Print editions range from 30 to 80 pages. A typical print edition includes sections on local and national news, China, world, health, science, autos, real estate, arts & culture, style, home, food, dining and special sections covering traditional Chinese culture & values.[33]

According to the Canadian Circulations Audit Board, Epoch Times is the first and the only Chinese-language daily newspaper in Canada to complete a circulation audit.[34][35][36]

Notable coverage

Organ harvesting in China

In March 2006, Epoch Times published the allegations of three Chinese individuals who said that thousands of Falun Gong practitioners had been killed to supply China's organ transplant industry,[37][38][39] including a doctor, who said there were 36 concentration camps all over China.[39] Kilgour-Matas report[40] stated "the source of 41,500 transplants for the six year period 2000 to 2005 is unexplained" and "we believe that there has been and continues today to be large scale organ seizures from unwilling Falun Gong practitioners".[40] Appendix 16 of the revised report refuted Harry Wu's negative comments.[40]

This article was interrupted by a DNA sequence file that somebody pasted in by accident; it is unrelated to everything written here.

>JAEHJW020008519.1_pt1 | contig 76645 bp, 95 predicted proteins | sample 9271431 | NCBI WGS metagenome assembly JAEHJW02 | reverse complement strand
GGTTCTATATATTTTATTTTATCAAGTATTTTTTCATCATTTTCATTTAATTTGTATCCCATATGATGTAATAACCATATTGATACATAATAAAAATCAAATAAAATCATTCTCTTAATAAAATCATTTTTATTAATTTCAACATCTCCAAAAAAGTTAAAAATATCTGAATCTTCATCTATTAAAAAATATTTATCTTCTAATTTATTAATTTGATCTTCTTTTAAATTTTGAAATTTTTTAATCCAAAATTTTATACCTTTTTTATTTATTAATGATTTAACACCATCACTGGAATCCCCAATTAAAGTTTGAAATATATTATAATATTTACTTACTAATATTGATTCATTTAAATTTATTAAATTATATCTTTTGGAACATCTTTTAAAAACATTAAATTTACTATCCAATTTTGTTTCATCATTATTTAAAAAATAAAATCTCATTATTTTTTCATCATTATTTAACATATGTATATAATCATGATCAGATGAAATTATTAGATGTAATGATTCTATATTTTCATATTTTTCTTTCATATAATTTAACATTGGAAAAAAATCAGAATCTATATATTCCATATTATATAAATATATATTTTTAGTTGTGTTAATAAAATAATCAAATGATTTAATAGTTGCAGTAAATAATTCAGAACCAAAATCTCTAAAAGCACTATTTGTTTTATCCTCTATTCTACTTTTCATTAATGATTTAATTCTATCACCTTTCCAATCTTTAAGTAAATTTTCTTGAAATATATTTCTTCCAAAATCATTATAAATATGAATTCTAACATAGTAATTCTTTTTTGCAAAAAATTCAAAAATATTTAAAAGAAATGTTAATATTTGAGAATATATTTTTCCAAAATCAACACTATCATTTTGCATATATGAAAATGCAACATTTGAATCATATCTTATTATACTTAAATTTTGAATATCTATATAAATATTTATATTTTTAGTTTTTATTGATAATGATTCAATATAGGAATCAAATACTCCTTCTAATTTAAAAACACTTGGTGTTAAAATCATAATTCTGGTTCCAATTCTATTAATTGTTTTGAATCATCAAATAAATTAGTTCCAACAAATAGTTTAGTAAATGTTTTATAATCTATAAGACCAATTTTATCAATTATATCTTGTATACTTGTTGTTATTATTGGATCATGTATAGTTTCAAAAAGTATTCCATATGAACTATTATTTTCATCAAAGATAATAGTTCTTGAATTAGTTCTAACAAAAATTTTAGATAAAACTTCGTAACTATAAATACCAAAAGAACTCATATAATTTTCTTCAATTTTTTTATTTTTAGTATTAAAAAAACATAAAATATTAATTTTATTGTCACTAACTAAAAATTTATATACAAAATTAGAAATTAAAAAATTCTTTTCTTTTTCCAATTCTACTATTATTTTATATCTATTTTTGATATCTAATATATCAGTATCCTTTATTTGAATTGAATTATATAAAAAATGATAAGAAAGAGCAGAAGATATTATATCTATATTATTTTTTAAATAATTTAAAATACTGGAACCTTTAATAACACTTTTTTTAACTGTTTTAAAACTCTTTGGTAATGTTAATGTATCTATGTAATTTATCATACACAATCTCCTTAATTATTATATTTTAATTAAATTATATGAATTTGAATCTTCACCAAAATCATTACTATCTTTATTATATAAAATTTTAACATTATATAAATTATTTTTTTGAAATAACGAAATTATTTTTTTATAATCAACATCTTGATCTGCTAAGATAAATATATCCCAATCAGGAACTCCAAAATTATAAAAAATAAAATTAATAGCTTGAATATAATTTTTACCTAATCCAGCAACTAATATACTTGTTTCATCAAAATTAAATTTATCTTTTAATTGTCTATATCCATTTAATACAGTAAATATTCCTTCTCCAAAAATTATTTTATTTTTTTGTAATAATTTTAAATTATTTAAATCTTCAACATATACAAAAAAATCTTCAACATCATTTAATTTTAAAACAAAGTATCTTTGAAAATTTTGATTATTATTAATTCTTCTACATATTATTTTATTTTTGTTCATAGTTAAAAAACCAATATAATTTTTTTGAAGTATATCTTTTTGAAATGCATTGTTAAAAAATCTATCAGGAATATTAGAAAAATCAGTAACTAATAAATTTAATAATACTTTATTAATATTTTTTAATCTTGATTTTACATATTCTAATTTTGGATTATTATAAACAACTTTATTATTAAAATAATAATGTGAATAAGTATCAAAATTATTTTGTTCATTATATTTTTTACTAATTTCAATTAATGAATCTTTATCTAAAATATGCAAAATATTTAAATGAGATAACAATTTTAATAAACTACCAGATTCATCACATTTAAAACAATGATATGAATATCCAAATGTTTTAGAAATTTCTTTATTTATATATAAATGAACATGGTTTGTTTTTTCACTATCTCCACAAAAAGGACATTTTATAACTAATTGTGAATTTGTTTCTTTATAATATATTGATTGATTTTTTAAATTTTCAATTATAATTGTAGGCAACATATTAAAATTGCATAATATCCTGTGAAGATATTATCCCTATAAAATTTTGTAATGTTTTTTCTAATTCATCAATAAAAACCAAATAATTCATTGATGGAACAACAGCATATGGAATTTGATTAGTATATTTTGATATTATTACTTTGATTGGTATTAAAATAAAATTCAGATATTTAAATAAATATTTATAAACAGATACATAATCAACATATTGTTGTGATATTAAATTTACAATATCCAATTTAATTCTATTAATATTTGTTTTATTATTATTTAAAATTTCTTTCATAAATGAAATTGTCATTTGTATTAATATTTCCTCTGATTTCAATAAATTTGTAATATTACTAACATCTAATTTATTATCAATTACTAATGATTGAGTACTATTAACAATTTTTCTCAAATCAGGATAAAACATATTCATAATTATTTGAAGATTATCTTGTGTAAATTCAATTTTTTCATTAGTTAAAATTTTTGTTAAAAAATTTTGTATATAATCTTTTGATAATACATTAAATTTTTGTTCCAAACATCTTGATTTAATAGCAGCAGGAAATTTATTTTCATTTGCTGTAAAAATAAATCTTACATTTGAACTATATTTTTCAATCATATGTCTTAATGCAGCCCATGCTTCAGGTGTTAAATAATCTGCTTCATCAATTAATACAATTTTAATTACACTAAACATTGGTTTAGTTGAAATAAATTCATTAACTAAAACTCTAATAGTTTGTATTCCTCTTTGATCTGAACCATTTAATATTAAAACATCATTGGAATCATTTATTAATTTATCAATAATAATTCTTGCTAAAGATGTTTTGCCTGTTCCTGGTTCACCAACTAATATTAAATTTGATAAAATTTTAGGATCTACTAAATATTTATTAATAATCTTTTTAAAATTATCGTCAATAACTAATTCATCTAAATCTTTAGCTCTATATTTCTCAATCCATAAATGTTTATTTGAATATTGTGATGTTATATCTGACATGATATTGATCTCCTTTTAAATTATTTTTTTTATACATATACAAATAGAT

In 2008, two United Nations Special Rapporteurs reiterated their requests for "the Chinese government to fully explain the allegation of taking vital organs from Falun Gong practitioners and the source of organs for the sudden increase in organ transplants that has been going on in China since the year 2000".[41] The Chinese government has consistently denied the allegations. The parliaments of Canada and the European Union, Taiwan, as well as the Foreign Affairs Subcommittee of the U.S. House of Representatives, have adopted resolutions condemning organ harvesting from Falun Gong prisoners of conscience.[42][43]

Other reports

During the 2009 New York City Comptroller elections, Epoch Times alleged that Taiwan-born Democratic nominee John Liu is part of a "United Front" by the Chinese Communist Party to infiltrate the United States and subvert its government, democracy, and human rights in general.[44] The newspaper alleged that "the CCP works tenaciously and systematically to place its people [...] in key positions in corporations, academia, and government in the United States and other countries."[45] Epoch Times also published an 8-page "special edition", and also featured on its website a section focused on coverage of Liu's reported ties with CCP officials.[46]